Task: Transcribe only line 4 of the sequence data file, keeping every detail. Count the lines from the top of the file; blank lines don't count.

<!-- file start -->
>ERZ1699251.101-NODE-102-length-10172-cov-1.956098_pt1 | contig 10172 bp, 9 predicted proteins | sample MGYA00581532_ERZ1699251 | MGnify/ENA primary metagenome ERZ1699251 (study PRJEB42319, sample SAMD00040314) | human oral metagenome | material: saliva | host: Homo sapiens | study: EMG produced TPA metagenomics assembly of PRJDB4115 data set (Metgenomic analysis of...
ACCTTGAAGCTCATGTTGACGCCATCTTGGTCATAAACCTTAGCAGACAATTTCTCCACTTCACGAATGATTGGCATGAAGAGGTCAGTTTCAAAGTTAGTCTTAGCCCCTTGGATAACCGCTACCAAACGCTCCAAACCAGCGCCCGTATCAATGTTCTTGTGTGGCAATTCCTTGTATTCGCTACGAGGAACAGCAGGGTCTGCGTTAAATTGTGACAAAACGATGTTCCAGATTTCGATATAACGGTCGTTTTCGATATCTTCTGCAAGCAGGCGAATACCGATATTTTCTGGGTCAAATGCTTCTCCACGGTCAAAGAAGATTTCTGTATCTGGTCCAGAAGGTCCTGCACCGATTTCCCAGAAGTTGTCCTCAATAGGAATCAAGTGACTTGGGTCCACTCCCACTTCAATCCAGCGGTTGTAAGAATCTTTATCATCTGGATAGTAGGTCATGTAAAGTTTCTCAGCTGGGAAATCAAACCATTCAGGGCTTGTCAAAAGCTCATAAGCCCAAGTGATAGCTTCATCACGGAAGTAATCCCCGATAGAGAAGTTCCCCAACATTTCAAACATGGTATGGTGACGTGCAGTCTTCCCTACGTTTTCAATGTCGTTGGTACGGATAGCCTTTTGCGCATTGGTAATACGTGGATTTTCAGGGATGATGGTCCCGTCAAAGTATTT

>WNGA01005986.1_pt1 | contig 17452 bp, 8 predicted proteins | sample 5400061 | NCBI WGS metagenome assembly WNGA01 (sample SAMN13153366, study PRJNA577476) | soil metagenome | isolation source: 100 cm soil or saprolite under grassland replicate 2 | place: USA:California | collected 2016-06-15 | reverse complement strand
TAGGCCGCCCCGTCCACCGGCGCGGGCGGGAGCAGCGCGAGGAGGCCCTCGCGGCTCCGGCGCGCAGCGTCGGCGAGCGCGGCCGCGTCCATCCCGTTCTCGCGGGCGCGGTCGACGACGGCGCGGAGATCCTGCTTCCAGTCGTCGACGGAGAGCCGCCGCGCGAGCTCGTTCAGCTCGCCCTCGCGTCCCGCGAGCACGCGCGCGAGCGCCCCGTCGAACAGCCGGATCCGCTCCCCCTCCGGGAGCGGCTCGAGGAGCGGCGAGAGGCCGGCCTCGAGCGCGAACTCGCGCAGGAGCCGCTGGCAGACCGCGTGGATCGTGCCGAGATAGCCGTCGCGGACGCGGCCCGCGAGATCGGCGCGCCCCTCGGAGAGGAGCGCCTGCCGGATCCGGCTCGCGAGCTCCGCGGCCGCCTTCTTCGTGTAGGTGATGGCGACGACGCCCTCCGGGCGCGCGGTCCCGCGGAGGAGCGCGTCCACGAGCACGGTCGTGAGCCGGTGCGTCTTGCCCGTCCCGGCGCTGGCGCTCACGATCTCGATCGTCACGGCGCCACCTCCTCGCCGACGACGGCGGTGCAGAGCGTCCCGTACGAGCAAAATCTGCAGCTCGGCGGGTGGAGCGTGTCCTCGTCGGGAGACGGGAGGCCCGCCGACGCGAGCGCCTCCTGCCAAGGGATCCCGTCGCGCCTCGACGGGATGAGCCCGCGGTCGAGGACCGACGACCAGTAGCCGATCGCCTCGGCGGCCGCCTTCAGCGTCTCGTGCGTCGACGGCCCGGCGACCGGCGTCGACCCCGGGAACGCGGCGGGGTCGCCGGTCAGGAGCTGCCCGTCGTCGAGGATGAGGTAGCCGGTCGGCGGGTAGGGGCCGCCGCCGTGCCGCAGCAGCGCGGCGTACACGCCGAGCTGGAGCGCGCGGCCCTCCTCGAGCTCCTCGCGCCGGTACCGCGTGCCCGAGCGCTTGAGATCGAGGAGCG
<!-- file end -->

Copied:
TAGGCCGCCCCGTCCACCGGCGCGGGCGGGAGCAGCGCGAGGAGGCCCTCGCGGCTCCGGCGCGCAGCGTCGGCGAGCGCGGCCGCGTCCATCCCGTTCTCGCGGGCGCGGTCGACGACGGCGCGGAGATCCTGCTTCCAGTCGTCGACGGAGAGCCGCCGCGCGAGCTCGTTCAGCTCGCCCTCGCGTCCCGCGAGCACGCGCGCGAGCGCCCCGTCGAACAGCCGGATCCGCTCCCCCTCCGGGAGCGGCTCGAGGAGCGGCGAGAGGCCGGCCTCGAGCGCGAACTCGCGCAGGAGCCGCTGGCAGACCGCGTGGATCGTGCCGAGATAGCCGTCGCGGACGCGGCCCGCGAGATCGGCGCGCCCCTCGGAGAGGAGCGCCTGCCGGATCCGGCTCGCGAGCTCCGCGGCCGCCTTCTTCGTGTAGGTGATGGCGACGACGCCCTCCGGGCGCGCGGTCCCGCGGAGGAGCGCGTCCACGAGCACGGTCGTGAGCCGGTGCGTCTTGCCCGTCCCGGCGCTGGCGCTCACGATCTCGATCGTCACGGCGCCACCTCCTCGCCGACGACGGCGGTGCAGAGCGTCCCGTACGAGCAAAATCTGCAGCTCGGCGGGTGGAGCGTGTCCTCGTCGGGAGACGGGAGGCCCGCCGACGCGAGCGCCTCCTGCCAAGGGATCCCGTCGCGCCTCGACGGGATGAGCCCGCGGTCGAGGACCGACGACCAGTAGCCGATCGCCTCGGCGGCCGCCTTCAGCGTCTCGTGCGTCGACGGCCCGGCGACCGGCGTCGACCCCGGGAACGCGGCGGGGTCGCCGGTCAGGAGCTGCCCGTCGTCGAGGATGAGGTAGCCGGTCGGCGGGTAGGGGCCGCCGCCGTGCCGCAGCAGCGCGGCGTACACGCCGAGCTGGAGCGCGCGGCCCTCCTCGAGCTCCTCGCGCCGGTACCGCGTGCCCGAGCGCTTGAGATCGAGGAGCG